President of the centre-left S&D Group Iratxe Garcia Perez Credit: Mathieu CUGNOT /Copyright: © European Union 2023


European Parliament splits over Spanish amnesty deal


Spain’s left-wing coalition decision to pardon Catalan separatists has split the European Parliament.

The Right decried the Left for remaining silent on the issue, which the Right says is a violation of Spain’s rule-of-law.

The Left responded, saying that the Right’s concern was cynical and accused it of allying with more hard-line populists.

On November 22, a debate on the amnesty deal’s impact on Spain’s rule of law was brought before the Strasbourg parliamentary plenary.

“I think we are expecting a quite lively debate,” said Parliament Vice-President Evelyn Regner, who was moderating, before warning the attending MEPs to “respect the dignity and reputation of the European Parliament”.

Having caused conflict in Madrid, the amnesty deal is now raising tempers across the European Union.

In return for supporting Spanish Prime Minister Pedro Sánchez’s return to the premiership, the left-wing Government has promised amnesty to the Catalan leaders for their 2017 attempt to gain independence.

Manfred Weber, head of the Parliament’s largest political group, the centre-right European People’s Party (EPP), reprimanded what he called the stubbornness of his usual centre-left and left-wing allies.

“Here in this House, Socialists, Greens and The Left were not even ready to allow a debate, a simple debate, about what’s happening in Spain” he said, adding that they had therefore “lost all credibility to defend the rule of law … [in the European Union] with such behaviour”.

“The Left is silent in this House – but Europe is not.”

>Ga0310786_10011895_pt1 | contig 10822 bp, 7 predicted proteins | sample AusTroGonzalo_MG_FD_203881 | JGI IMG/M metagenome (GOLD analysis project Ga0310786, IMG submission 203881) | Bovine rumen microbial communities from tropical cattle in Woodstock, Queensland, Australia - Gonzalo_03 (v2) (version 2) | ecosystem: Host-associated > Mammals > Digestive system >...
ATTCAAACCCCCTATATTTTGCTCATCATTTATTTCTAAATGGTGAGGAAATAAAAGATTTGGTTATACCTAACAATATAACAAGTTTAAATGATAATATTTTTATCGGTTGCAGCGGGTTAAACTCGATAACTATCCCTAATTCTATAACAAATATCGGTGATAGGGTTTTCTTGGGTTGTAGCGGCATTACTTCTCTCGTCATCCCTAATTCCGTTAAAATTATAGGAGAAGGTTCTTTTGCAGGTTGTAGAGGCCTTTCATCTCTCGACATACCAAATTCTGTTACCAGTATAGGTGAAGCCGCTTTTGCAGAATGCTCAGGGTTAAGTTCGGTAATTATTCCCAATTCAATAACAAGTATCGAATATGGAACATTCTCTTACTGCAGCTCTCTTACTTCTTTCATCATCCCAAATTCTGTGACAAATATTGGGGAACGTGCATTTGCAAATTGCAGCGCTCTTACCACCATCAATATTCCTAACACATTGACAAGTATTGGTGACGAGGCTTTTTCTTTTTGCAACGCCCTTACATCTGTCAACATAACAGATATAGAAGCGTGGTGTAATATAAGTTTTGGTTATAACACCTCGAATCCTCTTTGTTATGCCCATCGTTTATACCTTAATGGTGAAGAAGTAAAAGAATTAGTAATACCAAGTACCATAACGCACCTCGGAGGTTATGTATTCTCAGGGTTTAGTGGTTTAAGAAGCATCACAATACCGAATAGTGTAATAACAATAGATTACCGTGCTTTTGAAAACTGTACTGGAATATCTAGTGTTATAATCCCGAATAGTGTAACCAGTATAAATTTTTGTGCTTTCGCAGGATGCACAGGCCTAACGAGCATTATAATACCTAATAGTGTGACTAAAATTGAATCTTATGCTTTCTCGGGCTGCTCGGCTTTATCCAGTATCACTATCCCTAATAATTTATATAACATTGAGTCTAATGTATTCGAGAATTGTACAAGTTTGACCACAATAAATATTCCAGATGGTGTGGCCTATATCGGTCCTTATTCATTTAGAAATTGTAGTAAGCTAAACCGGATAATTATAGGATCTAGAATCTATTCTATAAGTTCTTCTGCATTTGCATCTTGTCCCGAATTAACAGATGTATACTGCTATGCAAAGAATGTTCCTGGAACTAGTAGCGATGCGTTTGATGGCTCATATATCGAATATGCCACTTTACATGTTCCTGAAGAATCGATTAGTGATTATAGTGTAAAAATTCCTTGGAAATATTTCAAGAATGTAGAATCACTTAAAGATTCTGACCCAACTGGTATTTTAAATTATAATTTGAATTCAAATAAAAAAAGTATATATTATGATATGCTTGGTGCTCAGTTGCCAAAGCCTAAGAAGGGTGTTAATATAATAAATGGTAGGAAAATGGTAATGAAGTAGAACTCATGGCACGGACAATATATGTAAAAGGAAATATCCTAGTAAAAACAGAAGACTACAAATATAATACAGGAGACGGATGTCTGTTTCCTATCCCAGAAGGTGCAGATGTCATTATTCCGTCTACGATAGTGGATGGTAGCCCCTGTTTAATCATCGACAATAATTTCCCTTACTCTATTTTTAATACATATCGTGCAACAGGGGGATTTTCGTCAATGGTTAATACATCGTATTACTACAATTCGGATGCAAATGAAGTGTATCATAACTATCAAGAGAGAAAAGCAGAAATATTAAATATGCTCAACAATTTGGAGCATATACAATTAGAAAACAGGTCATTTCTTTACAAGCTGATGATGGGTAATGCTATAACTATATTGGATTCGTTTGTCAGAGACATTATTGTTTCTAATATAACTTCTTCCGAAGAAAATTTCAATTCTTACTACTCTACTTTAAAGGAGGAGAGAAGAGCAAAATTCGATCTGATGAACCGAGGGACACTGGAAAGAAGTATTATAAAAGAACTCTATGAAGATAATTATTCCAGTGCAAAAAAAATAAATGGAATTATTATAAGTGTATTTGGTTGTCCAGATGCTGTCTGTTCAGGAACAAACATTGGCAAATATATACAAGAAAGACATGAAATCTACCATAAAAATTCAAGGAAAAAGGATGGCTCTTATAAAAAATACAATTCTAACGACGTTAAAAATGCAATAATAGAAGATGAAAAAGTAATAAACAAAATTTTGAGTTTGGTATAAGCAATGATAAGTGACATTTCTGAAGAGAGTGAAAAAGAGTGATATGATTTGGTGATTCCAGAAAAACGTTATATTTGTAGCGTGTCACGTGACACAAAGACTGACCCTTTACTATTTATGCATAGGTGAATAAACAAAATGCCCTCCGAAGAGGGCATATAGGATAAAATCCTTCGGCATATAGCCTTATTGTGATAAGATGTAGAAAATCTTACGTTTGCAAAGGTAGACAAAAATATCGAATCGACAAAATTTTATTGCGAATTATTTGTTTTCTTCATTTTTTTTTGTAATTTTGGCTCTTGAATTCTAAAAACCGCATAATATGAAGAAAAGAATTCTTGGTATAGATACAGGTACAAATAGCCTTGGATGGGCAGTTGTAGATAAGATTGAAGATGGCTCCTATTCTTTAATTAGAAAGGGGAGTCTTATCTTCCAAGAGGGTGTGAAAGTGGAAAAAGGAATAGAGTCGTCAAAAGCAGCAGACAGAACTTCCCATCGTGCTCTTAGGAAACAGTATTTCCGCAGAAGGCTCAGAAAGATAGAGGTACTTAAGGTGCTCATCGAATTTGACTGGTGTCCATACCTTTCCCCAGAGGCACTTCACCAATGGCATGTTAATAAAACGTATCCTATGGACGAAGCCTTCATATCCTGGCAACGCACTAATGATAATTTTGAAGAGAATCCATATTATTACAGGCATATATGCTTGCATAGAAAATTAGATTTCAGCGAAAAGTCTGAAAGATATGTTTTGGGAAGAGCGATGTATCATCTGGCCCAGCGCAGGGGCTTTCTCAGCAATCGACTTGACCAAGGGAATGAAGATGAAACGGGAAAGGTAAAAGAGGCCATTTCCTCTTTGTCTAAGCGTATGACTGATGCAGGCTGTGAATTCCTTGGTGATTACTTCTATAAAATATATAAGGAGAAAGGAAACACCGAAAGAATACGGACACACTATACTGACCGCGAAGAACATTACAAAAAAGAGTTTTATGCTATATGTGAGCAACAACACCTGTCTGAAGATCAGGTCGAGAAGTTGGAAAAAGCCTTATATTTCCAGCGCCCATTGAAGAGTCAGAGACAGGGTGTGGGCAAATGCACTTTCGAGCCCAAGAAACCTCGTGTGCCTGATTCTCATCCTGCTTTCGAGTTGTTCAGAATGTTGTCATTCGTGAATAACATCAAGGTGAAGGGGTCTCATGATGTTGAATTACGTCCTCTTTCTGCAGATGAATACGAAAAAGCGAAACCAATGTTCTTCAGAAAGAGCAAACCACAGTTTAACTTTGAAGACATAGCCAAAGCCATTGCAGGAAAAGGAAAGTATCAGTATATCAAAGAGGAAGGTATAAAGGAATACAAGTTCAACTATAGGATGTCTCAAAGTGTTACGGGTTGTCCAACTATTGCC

On the Left side of the aisle his opponents could be seen struggling to bite their lips.

President of the centre-left S&D Group Iratxe García Pérez said: “Do you want to discuss the threats to the rule of law in Spain? Well, I will tell you what the major threats to our democracy are.”

Pérez began listing scandals that had occurred under the Spain’s centre-right Popular Party, including the illegal surveillance of its political opponents and its own failure to renew and reform Spain’s judicial bodies.

“Mr Weber, there is no greater attack on the rule of law than your alliance with the far-right,” she said.

On the Right side of the aisle, Weber’s MEPs could be seen smirking.

Accusations flew from all sides that every group’s opponents were using or had cynically and hypocritically used rule-of-law issues for their own political ends.

The centre-right accused the Left of being “selectively blind” to the issue since it had been keen to enforce rule-of-law concerns against conservative governments in Hungary and Poland.

MEP Jean-Paul Garraud of Marine Le Pen’s nationalist Rassemblement National party took what he said was the Left’s inconsistency as “evidence” that such rule-of-law concerns had been used as a political tool all along.

“Commission, always quick to criticise Hungary and Poland for not respecting the rule of law, remains silent when a Socialist government is about to circumvent the judiciary for pure political interest,” he said.

One Catalan MEP claimed all parties were hypocrites as Madrid’s 2017 crackdown on Catalonian independence was itself a violation of the rule of the law.

It appeared that the other EU institutions present were also being sucked into the row.

Ángeles Moreno Bau, a Spanish diplomat representing Spain’s current presidency of the Council of Ministers, claimed the EU’s “union of values” was “being threatened” by the debate.

She insisted that the amnesty deal was “unequivocally an internal matter” for Spain.

“When we discuss national matters here in this House it can sometimes undermine our values … [and] undermine European interests.”

Didier Reynders, the European Commissioner for Justice, said that the EC’s annual report on the status of Spain’s rule of law already “raised serious concerns”, even before the amnesty deal had been announced.

He said among some of the problems were the how judges and legal officials in Spain were appointed and the “excessive” use of emergency powers by the Spanish Parliament.